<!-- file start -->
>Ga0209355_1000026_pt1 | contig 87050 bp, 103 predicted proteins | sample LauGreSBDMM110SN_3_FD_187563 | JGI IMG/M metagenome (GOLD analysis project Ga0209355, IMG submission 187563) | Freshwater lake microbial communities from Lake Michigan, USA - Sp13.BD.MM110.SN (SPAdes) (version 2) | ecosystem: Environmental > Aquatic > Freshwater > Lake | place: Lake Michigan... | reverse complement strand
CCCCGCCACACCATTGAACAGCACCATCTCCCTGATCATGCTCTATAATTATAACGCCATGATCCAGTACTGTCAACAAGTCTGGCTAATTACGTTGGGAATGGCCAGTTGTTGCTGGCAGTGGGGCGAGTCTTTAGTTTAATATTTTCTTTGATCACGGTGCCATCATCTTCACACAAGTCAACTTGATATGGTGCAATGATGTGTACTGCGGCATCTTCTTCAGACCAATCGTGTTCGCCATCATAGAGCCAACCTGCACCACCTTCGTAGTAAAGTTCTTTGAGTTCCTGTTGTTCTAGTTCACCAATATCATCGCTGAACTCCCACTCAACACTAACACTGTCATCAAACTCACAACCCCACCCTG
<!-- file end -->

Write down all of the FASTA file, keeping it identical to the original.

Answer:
>Ga0209355_1000026_pt1 | contig 87050 bp, 103 predicted proteins | sample LauGreSBDMM110SN_3_FD_187563 | JGI IMG/M metagenome (GOLD analysis project Ga0209355, IMG submission 187563) | Freshwater lake microbial communities from Lake Michigan, USA - Sp13.BD.MM110.SN (SPAdes) (version 2) | ecosystem: Environmental > Aquatic > Freshwater > Lake | place: Lake Michigan... | reverse complement strand
CCCCGCCACACCATTGAACAGCACCATCTCCCTGATCATGCTCTATAATTATAACGCCATGATCCAGTACTGTCAACAAGTCTGGCTAATTACGTTGGGAATGGCCAGTTGTTGCTGGCAGTGGGGCGAGTCTTTAGTTTAATATTTTCTTTGATCACGGTGCCATCATCTTCACACAAGTCAACTTGATATGGTGCAATGATGTGTACTGCGGCATCTTCTTCAGACCAATCGTGTTCGCCATCATAGAGCCAACCTGCACCACCTTCGTAGTAAAGTTCTTTGAGTTCCTGTTGTTCTAGTTCACCAATATCATCGCTGAACTCCCACTCAACACTAACACTGTCATCAAACTCACAACCCCACCCTG